IU's Lilly Library is home to a number of 19th-century American cookbooks. In the aftermath of the American Revolution these cookbooks sought primarily to erase British cultural influence on American cuisine -- to declare a kind of food independence, in other words. However, by the 1830s one begins to see in cookbooks the avid reintroduction of British and also French influence upon American cuisine, and then by the 1850s the welcoming of much wider global influences upon American cuisine. This transformation reveals the changing relationship of the young United States to the wider world in the first half of the nineteenth century.
There are at least two further interesting social and cultural elements related to Themester. i) The 19th-century cookbooks tend to imagine that foreign cuisine can be reproduced in American life with the importation of foreign food ingredients. Global cuisine could be domesticated, in other words, so that a new culture of food could be introduced without necessitating a new economy of food. ii) The cookbooks assign a significant role for women in first the nationalization and then the globalization of American food culture, whereas women are often neglected in the expansive contemporary scholarship on both nation-building and globalization in the 19th century.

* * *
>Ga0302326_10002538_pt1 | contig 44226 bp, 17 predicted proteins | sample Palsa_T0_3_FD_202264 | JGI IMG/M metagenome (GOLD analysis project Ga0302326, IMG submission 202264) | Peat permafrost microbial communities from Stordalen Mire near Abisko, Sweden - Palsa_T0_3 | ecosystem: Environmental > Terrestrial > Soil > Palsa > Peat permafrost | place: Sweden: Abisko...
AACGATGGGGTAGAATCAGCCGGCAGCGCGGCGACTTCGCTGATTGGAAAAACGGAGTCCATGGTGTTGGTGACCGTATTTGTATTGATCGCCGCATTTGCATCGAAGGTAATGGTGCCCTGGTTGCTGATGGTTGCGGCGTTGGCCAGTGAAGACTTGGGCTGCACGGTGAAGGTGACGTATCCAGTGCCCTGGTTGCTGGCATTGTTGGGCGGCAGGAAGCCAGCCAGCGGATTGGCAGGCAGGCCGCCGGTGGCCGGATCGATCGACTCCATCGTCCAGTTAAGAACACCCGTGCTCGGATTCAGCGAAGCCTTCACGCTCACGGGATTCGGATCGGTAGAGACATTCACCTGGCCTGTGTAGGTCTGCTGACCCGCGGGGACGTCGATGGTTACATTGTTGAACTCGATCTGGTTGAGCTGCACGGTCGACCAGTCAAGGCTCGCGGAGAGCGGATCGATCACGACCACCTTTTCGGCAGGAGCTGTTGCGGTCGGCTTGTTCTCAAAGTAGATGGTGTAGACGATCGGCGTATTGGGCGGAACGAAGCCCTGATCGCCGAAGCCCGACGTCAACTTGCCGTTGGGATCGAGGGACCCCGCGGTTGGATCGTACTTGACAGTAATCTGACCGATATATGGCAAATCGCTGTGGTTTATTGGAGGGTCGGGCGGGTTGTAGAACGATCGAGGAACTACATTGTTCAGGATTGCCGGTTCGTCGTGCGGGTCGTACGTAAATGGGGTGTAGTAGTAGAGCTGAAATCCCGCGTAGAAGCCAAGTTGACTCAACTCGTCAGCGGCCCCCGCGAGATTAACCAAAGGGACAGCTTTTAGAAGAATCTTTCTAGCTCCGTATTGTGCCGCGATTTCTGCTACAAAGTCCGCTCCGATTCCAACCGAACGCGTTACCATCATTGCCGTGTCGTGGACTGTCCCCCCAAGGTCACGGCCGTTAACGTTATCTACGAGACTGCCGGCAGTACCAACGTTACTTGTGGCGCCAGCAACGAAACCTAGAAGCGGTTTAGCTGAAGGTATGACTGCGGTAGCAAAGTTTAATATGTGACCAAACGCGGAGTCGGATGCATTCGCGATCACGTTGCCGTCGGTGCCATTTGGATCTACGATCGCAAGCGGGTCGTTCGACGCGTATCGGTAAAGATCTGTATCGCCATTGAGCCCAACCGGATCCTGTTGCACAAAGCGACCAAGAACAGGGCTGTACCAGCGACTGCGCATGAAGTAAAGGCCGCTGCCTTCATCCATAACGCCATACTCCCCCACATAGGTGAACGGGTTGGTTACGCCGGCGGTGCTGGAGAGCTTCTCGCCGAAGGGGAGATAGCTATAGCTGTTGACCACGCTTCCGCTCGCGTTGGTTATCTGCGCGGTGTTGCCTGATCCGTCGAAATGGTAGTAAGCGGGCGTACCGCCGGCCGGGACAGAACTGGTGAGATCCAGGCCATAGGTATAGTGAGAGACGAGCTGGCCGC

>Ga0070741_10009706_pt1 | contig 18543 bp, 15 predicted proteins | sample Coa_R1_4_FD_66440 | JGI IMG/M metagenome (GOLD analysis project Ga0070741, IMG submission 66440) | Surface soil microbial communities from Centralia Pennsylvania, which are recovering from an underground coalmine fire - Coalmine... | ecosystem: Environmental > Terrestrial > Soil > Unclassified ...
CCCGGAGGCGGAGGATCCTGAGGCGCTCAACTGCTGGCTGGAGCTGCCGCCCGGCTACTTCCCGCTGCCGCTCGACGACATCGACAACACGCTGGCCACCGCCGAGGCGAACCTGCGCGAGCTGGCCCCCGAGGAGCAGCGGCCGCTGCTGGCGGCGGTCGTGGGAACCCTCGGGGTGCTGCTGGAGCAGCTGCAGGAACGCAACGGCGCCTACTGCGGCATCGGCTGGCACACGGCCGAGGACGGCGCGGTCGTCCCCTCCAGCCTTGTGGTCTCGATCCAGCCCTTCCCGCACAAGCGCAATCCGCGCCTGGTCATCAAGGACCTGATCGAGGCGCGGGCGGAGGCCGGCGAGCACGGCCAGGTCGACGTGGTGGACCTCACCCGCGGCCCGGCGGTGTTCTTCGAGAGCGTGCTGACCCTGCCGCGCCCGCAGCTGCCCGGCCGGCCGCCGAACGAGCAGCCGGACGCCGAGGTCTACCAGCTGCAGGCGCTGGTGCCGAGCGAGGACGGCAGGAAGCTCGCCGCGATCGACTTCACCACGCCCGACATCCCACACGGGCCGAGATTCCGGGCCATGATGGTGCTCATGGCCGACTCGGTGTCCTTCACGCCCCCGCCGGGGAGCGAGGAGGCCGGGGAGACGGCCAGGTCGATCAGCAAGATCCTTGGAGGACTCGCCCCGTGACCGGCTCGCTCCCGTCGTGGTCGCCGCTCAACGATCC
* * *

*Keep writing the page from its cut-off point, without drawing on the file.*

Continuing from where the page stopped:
Konstantin Dierks is an Associate Professor in the Department of History. His talk is presented as part of Themester 2014, "Eat, Drink, Think: Food from Art to Science."